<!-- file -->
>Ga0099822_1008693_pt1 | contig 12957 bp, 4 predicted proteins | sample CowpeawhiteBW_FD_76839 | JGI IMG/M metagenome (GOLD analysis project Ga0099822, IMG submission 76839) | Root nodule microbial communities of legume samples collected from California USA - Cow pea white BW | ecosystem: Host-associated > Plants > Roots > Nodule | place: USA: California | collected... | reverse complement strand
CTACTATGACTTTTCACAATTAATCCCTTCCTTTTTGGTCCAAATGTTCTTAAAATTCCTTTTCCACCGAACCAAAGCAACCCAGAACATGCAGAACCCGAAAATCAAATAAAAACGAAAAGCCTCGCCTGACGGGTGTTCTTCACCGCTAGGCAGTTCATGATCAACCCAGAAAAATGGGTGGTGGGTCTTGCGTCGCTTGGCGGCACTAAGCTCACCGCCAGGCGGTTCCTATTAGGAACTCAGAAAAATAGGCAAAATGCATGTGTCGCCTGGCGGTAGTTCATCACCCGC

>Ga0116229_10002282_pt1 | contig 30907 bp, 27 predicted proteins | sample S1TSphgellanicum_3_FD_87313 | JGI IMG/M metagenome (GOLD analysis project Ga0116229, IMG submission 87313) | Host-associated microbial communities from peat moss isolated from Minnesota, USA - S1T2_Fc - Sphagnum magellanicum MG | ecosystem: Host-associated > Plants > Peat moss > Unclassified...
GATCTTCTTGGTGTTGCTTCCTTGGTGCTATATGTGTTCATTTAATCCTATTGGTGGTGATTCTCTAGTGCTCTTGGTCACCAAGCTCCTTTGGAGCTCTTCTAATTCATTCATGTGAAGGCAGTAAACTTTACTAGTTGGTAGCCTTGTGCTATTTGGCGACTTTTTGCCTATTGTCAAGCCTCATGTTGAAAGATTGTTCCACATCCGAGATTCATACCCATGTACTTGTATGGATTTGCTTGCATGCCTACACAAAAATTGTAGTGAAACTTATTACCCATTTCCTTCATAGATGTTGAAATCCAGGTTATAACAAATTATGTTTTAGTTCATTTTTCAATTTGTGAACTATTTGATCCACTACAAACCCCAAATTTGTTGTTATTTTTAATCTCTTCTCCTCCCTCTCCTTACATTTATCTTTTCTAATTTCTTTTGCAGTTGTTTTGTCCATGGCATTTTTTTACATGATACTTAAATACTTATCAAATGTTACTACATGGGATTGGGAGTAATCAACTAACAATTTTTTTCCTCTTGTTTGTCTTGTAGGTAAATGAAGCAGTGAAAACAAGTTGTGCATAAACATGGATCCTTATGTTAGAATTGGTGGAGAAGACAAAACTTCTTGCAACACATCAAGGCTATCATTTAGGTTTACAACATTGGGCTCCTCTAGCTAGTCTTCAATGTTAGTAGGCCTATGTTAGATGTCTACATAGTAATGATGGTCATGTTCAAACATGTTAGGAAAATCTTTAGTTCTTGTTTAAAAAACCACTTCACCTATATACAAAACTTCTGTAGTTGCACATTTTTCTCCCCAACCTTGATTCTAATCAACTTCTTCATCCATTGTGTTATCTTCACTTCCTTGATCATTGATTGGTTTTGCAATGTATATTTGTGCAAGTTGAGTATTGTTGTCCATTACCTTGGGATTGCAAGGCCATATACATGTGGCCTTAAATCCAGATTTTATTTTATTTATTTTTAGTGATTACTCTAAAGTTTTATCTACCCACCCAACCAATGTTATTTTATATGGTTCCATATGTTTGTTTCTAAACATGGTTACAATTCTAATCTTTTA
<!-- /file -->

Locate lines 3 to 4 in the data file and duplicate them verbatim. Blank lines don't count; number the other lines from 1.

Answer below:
>Ga0116229_10002282_pt1 | contig 30907 bp, 27 predicted proteins | sample S1TSphgellanicum_3_FD_87313 | JGI IMG/M metagenome (GOLD analysis project Ga0116229, IMG submission 87313) | Host-associated microbial communities from peat moss isolated from Minnesota, USA - S1T2_Fc - Sphagnum magellanicum MG | ecosystem: Host-associated > Plants > Peat moss > Unclassified...
GATCTTCTTGGTGTTGCTTCCTTGGTGCTATATGTGTTCATTTAATCCTATTGGTGGTGATTCTCTAGTGCTCTTGGTCACCAAGCTCCTTTGGAGCTCTTCTAATTCATTCATGTGAAGGCAGTAAACTTTACTAGTTGGTAGCCTTGTGCTATTTGGCGACTTTTTGCCTATTGTCAAGCCTCATGTTGAAAGATTGTTCCACATCCGAGATTCATACCCATGTACTTGTATGGATTTGCTTGCATGCCTACACAAAAATTGTAGTGAAACTTATTACCCATTTCCTTCATAGATGTTGAAATCCAGGTTATAACAAATTATGTTTTAGTTCATTTTTCAATTTGTGAACTATTTGATCCACTACAAACCCCAAATTTGTTGTTATTTTTAATCTCTTCTCCTCCCTCTCCTTACATTTATCTTTTCTAATTTCTTTTGCAGTTGTTTTGTCCATGGCATTTTTTTACATGATACTTAAATACTTATCAAATGTTACTACATGGGATTGGGAGTAATCAACTAACAATTTTTTTCCTCTTGTTTGTCTTGTAGGTAAATGAAGCAGTGAAAACAAGTTGTGCATAAACATGGATCCTTATGTTAGAATTGGTGGAGAAGACAAAACTTCTTGCAACACATCAAGGCTATCATTTAGGTTTACAACATTGGGCTCCTCTAGCTAGTCTTCAATGTTAGTAGGCCTATGTTAGATGTCTACATAGTAATGATGGTCATGTTCAAACATGTTAGGAAAATCTTTAGTTCTTGTTTAAAAAACCACTTCACCTATATACAAAACTTCTGTAGTTGCACATTTTTCTCCCCAACCTTGATTCTAATCAACTTCTTCATCCATTGTGTTATCTTCACTTCCTTGATCATTGATTGGTTTTGCAATGTATATTTGTGCAAGTTGAGTATTGTTGTCCATTACCTTGGGATTGCAAGGCCATATACATGTGGCCTTAAATCCAGATTTTATTTTATTTATTTTTAGTGATTACTCTAAAGTTTTATCTACCCACCCAACCAATGTTATTTTATATGGTTCCATATGTTTGTTTCTAAACATGGTTACAATTCTAATCTTTTA